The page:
Beauty is in the eye of the beholder. Whatever. In the internet (which replaced “Life” in the 1990s), everyone has an opinion, and these opinions rarely agree. If I were to make a Top Eleven Most Beautiful Car list, each car on the list will have its detractors. Ultimately, a Top List of Something only matters for the person that made it.
“Everything has beauty, but not everyone sees it.”
“Love of beauty is taste. The creation of beauty is art.”
–Ralph Waldo Emerson
Personally I believe there is beauty in everything if you know where to look. Except for the Pontiac Aztek. But in addition to beauty, I think there’s a quality beyond an object’s intrinsic beauty that people find attractive. This quality may actually be more important. After all, someone actually bought the Aztek. Skin deep and all that.
I gave this issue a lot of thought as I walked through the cars in the Lingenfelter Collection. Someone asked me hypothetically which car I would choose to take home as a daily driver out of all the cars in the collection. That’s like asking which Sports Illustrated swimsuit model I would want to do my laundry (I’d like tell you which one, but I don’t know what her face looks like—big beaches distract me).
“The beauty of a woman is not in a facial mode but the true beauty in a woman is reflected in her soul. It is the caring that she lovingly gives the passion that she shows. The beauty of a woman grows with the passing years.”
So what is the Lingenfelter Collection? These are Ken Lingenfelter’s cars which he’s collected over the years. He has three basic categories of cars: exotics, Corvettes, and muscle cars, or as I like to call them, Cars I Can’t Afford. The collection varies as cars are bought and sold, but there are probably between 150-200 cars in it. It’s 10 minutes from my house near Brighton, Michigan, but not open to the public.
I’m making this next part up, but I would guess that collections that compete with Lingenfelter’s include Jay Leno’s, Jerry Seinfeld’s, and Ralph Lauren’s. And it is probably exceeded by car collections from teenage kids of sheiks and sultans.
What kinds of cars are there? There’s the run-of-the-mill Bugatti Veyron. Every self-respecting collection has to have at least one of those. And even non-respecting collections must have a Lamborghini Reventón, too. Along with a Lamborghini Gallardo, these two seem to be the only Audi representation right now. Previous visits included an Audi R8 in the collection.
Of course there are Ferraris in the collection, but I can’t even list them all here. Because I’m old school, or just old, my favorite is actually the 1985 Ferrari 288 GTO. Lingenfelter also has the Ferrari F40, Enzo, and a 599. The collection currently has no Ferrari F50. He’s also replaced the Ferrari California hardtop convertible with a proper winter car, the Ferrari FF (which he actually drives in winter. In Michigan).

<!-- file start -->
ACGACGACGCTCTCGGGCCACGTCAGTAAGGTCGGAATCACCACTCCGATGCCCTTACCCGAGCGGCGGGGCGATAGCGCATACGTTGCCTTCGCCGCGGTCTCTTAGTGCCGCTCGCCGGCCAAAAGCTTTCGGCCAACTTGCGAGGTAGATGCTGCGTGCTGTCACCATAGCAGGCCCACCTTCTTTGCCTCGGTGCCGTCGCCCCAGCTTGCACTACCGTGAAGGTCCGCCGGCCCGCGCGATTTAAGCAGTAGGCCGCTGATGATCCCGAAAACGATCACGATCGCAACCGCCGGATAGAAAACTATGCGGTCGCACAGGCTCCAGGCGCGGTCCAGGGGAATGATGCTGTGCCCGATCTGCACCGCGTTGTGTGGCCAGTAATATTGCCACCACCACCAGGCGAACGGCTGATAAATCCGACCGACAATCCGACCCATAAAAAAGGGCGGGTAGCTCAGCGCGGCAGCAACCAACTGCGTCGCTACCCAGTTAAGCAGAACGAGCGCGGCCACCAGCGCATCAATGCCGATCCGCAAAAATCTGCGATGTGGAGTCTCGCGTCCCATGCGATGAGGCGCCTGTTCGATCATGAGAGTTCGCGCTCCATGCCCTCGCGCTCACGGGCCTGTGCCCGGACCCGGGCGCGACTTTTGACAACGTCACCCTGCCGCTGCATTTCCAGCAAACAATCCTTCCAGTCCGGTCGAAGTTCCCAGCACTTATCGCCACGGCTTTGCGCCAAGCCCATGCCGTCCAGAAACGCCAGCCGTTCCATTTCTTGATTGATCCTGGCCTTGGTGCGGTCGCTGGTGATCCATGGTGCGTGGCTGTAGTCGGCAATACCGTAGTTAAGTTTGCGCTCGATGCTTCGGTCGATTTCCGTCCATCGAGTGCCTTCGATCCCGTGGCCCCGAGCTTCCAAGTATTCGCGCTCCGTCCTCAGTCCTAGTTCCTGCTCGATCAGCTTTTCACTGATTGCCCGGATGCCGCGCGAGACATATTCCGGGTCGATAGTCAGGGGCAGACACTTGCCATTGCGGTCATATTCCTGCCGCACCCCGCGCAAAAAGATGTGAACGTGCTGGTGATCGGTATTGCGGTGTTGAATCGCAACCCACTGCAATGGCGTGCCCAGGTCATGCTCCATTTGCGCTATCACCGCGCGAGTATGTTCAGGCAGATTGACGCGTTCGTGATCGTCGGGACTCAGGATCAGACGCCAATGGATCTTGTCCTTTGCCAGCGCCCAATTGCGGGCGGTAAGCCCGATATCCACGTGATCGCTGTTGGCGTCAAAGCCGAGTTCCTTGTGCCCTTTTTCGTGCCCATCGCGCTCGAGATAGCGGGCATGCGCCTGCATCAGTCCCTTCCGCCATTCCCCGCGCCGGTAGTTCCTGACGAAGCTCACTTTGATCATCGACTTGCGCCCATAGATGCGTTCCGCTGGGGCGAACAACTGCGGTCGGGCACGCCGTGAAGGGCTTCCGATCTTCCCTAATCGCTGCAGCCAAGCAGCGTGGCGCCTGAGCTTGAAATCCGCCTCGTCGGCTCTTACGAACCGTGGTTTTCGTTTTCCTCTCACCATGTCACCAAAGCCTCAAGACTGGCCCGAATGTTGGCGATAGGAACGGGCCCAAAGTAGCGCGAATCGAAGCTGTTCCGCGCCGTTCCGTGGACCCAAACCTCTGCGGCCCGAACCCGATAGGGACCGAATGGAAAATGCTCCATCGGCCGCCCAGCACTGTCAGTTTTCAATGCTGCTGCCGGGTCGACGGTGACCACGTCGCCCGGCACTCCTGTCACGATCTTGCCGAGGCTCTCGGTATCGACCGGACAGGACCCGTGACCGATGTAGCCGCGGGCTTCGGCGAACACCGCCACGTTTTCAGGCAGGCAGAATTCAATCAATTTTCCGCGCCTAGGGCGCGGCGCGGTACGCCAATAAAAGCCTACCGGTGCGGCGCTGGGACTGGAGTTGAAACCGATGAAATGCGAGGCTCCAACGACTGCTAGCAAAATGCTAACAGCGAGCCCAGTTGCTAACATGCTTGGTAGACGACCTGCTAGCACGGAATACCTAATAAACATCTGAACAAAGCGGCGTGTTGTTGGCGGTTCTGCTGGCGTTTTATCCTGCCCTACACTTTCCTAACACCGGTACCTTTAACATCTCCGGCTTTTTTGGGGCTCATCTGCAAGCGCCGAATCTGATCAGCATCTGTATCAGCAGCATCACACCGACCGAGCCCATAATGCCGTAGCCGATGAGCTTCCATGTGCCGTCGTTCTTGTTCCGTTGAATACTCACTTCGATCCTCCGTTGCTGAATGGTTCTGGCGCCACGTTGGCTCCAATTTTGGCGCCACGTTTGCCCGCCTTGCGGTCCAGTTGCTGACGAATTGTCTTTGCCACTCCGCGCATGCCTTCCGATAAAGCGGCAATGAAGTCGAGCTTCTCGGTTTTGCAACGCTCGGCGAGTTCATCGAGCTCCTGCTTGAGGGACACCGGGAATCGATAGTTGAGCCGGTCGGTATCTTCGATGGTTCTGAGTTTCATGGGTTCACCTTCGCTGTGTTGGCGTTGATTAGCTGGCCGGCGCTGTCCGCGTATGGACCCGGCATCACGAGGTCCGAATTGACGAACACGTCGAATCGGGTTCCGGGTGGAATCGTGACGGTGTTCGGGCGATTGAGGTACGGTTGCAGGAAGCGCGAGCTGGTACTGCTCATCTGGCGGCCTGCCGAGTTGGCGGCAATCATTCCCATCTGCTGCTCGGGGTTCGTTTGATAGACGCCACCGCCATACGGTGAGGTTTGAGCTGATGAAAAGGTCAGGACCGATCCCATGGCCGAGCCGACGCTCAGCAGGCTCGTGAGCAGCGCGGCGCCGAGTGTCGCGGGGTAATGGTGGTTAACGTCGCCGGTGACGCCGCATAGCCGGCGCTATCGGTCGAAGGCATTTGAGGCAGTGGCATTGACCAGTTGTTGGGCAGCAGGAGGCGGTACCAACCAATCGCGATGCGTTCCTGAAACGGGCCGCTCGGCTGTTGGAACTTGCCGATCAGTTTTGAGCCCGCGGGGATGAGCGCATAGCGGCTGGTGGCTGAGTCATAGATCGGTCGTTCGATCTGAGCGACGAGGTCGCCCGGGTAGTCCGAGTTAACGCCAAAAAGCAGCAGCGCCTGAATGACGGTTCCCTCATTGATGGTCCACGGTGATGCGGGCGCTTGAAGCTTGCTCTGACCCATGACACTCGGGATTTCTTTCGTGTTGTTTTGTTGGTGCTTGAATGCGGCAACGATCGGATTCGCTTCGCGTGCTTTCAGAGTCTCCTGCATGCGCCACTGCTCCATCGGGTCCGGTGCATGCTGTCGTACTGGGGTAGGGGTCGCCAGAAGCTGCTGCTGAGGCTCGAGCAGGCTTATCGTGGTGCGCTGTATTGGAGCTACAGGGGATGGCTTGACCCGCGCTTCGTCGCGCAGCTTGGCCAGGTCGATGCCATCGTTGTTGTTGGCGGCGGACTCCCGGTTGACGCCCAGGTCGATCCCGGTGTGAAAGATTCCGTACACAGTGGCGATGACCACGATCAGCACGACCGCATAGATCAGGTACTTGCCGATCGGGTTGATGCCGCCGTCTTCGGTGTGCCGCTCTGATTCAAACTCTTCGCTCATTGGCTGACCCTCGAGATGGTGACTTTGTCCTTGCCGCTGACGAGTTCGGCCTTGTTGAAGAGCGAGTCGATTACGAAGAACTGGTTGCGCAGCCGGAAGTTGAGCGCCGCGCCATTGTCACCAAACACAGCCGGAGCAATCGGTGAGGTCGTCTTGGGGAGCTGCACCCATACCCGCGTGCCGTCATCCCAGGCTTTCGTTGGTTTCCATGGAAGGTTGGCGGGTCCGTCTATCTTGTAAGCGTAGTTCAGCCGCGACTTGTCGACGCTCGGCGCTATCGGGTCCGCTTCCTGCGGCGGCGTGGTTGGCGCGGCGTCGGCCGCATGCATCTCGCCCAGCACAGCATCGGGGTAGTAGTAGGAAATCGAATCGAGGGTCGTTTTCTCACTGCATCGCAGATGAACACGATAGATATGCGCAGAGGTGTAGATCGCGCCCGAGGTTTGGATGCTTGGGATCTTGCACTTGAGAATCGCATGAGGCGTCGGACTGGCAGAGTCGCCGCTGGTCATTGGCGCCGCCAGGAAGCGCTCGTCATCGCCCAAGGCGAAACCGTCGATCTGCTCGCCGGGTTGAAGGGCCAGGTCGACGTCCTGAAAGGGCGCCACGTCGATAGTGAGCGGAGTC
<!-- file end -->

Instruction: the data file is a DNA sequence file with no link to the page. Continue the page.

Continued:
Off in a forgotten corner of the exotics room is a Porsche Carrera GT. Next to it is my favorite production Porsche, the 959. There is a 928, my second favorite Porsche, and a 968. (My third favorite Porsche is the 944. See: Lists People Make from above.) There’s also a 911 Turbo (997) hanging about, as well as a few others.
Random cars in this room include: Alfa Romeo 8C Competizione, BMW Z8, Nissan GT-R, Saleen S7, and a Vector M12. Yup, a Vector.
The Corvette room had many special models, like from Callaway and Guldstrand. There is also a GM prototype, the first Corvette with a V8. And of course there’s a 2nd generation ZR1 and a Pratt & Miller CR6.
The muscle car room could be the fun room as it also has some random cars in it. There are a few race cars as well as some old Detroit metal like the Chevelles and Oldsmobile 442s. My favorite car in this room is the Buick Grand National GNX as it was the quickest U.S. production car when I was in college.
So of all these cars, which was my choice? Which car could I live with every day, driving on Michigan roads in sun and snow? Which would I throw a couple of child seats in to take the kids for a ride? Which would I take for my Home Depot run?
The all-wheel drive, redundantly-named Ferrari FF hatchback, of course.
Do I love you because you’re beautiful,
Or are you beautiful because I love you?
–Richard Rodgers and Oscar Hammerstein II, Cinderella
Crankiness Rating: 1 out 11 (I couldn’t get him to adopt me.)
In 2008, Ken Lingenfelter bought Lingenfelter Performance Engineering after the death of John Lingenfelter, a distant cousin. Some cars that LPE work on were in the collection, including a 200 mph Camaro and what a Trans Am may look like if Pontiac still existed.